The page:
A very interesting apprenticeship model I’ve encountered in the past few years, albeit in another industry, is one in the entertainment industry. My daughter had an aptitude for audio recording and, through research, found a company out in L.A. that does recording apprenticeships. She was chosen as an apprentice and within 10 months they were pleased with her work and hired her full-time as an assistant engineer.

Is there any reason in your opinion that such a model (or something close to it) could not work apprenticing .NET developers?

I haven’t heard of any real apprenticeship programs for .NET developers. I think it would be an excellent model for improving development skills, building morale, etc… but it would take a very special company, probably one run by a software developer, to even consider such a thing.

Has anyone heard of such a company? [Consider this permission to shamelessly plug your company]

Update:

I was recently contacted by a company in the UK offering a real software apprenticeship program. Details are below:

e-skills UK (an industry body for IT skills) is piloting a Software & Web Developer Apprenticeship in the UK, working with Microsoft and QA (a training company). Ten IT companies of all different shapes and sizes will be recruiting 20 apprentices, who will receive a 12 month structured apprenticeship programme. This starts with a 4 week programming boot camp, with 5 further weeks of technical training, on topics such as Data Modelling and Software Testing and, dotted throughout the year.

The key is that the apprentices will be working for the rest of the time, learning their trade as developers from the technical mentors in their companies, but also being productive employees. The pilot will be focusing on C# and the.NET framework, and the apprentices will be aged between 16 and 20, using this as an alternative route to going straight to college/university.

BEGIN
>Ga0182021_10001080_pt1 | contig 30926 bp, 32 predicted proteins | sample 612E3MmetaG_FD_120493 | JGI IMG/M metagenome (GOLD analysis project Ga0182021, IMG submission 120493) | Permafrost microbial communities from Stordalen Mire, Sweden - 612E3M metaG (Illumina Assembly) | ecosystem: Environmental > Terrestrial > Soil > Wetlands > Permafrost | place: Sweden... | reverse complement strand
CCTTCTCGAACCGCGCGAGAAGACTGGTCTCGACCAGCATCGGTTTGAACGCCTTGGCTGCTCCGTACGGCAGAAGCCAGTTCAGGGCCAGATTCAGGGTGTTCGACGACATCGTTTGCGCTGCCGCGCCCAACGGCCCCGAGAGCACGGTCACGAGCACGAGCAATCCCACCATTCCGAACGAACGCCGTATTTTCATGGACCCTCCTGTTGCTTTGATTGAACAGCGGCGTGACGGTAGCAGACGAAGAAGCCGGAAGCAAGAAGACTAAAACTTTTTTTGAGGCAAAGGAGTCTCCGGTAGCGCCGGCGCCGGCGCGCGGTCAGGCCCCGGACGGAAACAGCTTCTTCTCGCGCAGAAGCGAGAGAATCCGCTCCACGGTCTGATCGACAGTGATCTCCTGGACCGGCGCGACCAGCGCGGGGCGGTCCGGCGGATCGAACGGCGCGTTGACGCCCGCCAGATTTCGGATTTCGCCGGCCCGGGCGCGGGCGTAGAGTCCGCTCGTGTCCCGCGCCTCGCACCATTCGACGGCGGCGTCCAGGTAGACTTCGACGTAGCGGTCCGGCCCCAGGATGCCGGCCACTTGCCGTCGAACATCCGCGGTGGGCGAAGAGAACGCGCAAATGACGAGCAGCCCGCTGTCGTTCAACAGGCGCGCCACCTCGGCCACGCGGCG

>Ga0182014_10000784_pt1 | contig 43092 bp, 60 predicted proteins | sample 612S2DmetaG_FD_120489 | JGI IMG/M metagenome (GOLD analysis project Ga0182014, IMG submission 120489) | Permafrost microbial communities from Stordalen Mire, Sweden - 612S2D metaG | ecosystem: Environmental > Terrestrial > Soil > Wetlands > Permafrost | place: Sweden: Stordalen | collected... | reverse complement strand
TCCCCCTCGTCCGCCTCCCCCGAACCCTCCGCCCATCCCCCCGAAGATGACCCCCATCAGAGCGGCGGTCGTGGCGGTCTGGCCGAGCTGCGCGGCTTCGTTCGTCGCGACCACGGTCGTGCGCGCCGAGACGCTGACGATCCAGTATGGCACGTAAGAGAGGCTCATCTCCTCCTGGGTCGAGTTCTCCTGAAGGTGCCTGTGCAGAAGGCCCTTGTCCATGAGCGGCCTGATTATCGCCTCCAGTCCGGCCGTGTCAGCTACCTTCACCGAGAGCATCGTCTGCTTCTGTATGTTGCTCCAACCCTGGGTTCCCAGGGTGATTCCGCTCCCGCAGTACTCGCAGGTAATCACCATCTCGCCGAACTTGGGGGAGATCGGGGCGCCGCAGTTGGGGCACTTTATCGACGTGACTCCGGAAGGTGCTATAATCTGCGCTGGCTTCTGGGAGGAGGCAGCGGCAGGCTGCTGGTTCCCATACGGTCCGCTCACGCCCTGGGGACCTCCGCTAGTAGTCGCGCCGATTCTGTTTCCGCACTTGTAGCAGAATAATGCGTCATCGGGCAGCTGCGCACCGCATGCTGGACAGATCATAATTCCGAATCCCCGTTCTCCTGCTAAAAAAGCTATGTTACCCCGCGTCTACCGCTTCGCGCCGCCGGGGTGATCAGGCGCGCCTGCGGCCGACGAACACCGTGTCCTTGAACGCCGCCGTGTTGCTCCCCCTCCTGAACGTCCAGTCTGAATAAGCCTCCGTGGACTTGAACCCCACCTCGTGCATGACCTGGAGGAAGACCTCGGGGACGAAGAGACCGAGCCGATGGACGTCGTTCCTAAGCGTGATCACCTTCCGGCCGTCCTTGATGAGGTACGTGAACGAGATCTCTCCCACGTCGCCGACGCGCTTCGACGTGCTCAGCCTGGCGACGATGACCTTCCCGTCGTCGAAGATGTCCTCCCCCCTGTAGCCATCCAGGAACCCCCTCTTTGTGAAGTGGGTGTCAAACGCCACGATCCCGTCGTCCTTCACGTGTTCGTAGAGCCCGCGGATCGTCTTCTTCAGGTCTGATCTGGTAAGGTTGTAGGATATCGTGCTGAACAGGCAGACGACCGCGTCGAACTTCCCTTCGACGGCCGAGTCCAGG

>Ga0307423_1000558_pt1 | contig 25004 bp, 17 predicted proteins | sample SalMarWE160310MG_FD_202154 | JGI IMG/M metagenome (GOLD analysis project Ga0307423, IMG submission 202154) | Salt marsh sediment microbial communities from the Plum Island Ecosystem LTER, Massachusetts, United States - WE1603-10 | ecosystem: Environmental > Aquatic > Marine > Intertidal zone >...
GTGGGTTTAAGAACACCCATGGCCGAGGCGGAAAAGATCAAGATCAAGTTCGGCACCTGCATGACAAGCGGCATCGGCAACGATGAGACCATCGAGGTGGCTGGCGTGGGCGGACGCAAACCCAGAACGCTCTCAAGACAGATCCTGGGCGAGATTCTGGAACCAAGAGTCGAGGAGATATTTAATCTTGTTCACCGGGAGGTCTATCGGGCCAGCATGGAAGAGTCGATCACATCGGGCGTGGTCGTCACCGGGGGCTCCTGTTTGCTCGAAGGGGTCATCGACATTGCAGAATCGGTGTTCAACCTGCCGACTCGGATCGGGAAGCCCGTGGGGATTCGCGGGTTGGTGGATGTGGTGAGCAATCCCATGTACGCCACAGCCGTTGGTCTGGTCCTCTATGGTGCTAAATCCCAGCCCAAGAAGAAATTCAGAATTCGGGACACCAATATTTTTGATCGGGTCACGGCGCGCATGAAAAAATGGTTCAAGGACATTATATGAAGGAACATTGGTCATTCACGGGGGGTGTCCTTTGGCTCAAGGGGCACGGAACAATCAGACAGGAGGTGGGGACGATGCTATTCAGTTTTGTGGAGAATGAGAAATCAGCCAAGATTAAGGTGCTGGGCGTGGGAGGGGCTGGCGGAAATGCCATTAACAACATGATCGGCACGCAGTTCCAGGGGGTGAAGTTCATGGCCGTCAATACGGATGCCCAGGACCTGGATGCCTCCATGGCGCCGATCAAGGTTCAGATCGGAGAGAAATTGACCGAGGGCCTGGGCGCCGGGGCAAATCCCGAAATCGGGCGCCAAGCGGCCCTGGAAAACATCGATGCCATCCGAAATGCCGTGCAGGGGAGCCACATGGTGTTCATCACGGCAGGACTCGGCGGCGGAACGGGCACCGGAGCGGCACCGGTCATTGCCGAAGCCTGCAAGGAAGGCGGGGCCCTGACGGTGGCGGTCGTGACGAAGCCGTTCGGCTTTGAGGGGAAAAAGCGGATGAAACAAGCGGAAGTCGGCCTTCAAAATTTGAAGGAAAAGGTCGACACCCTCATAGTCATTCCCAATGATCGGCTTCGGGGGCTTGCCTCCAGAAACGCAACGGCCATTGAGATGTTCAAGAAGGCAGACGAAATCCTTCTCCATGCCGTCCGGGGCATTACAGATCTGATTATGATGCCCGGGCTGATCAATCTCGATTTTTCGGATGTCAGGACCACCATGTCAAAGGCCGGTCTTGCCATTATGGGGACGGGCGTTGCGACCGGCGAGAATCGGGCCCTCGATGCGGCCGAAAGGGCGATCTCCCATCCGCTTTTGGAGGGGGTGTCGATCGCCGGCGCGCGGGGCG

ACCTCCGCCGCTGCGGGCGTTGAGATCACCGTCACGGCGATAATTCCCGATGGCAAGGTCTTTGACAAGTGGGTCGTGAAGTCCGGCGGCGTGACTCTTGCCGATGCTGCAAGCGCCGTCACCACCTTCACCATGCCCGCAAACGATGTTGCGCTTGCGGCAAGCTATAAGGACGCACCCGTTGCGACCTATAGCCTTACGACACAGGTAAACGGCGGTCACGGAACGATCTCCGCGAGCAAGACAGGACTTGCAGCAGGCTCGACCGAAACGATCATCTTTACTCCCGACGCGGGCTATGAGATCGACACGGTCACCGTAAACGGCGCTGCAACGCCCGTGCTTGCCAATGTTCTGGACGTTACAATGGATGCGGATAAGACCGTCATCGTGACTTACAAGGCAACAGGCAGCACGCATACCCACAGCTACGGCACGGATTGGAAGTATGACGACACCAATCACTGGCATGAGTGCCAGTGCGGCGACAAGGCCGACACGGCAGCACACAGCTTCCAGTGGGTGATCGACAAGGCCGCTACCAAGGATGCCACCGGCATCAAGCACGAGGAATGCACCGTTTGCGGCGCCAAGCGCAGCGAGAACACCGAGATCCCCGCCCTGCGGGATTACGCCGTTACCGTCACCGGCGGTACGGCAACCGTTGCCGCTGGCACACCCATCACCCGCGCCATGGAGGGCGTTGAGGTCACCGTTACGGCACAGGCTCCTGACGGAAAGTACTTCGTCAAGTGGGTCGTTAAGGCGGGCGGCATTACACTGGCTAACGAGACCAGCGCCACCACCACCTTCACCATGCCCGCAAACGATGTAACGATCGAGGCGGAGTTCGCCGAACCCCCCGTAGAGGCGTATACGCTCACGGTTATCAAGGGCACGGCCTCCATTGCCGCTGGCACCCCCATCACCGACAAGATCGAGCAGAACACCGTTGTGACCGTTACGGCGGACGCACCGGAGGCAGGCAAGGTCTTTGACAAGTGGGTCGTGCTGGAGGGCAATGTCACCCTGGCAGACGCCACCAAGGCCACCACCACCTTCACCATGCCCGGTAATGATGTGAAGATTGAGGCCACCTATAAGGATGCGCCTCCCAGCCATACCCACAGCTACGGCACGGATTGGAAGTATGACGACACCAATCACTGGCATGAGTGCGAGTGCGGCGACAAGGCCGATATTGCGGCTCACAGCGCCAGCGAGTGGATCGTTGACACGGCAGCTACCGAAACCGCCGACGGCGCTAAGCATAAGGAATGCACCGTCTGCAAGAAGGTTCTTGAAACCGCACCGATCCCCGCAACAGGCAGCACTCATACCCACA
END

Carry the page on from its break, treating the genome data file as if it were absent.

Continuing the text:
To get in touch, email ben.sweetman@e-skills.com or follow him on twitter @bensweetman.

What’s Better Self-Promotion: Speaking or Blogging?

What’s Next?
Like many software developers I’m afflicted with ‘What’s Next?’ Syndrome. It’s a disease whereby you’re never content with your situation, no matter how cool it is, how long you planned for it, or how many hours you spent working to get there. My stagnation range is 6-12 months; if I’m not learning new things by then I start to unravel. Blessing? Curse? Not quite sure.

It seems like the most common activities for climbing the ranks in the development community are blogging, writing books, training/teaching, and public speaking.

Blogging? Check.

So what’s next?

Continue reading →

The Single Most Important Career Question You Can Ask Yourself

By the time I was 13 I had been selling candy and comic books to my classmates for almost 3 years. Though I did quite well, I was itching to try something bigger, and that meant extending my reach beyond the walls of Math class.

This was the late 80s, so resources were limited for a 13 year old living in the country. I ordered all of the free information available in the work at home section of the Penny Saver (a free newspaper consisting entirely of ads), and started going to the library twice a week to read up on entrepreneurship. I was searching for a business idea that I could pull off at 13, and after literally hundreds of books, booklets, and information packets I decided to publish my own booklet on comic book collecting.

“Smart”
Since I was seven years old I’ve been an avid reader. I consumed 2 or 3 books a week during my childhood, including a large collection of “crazy facts” books and the Guinness Book of World’s Records (every year). By the time I was 13 I’d been reading 2-3 books a week for 6 years, and the breadth of my knowledge was astonishing for someone my age.

I knew how the stock market worked, why Beta had lost to VHS, why Apple was losing market share to the PC, and how double-entry accounting worked (although I couldn’t do double-entry accounting). But I had no idea how to start a business. With all of my book knowledge about the business world, I had no clue how to execute an idea.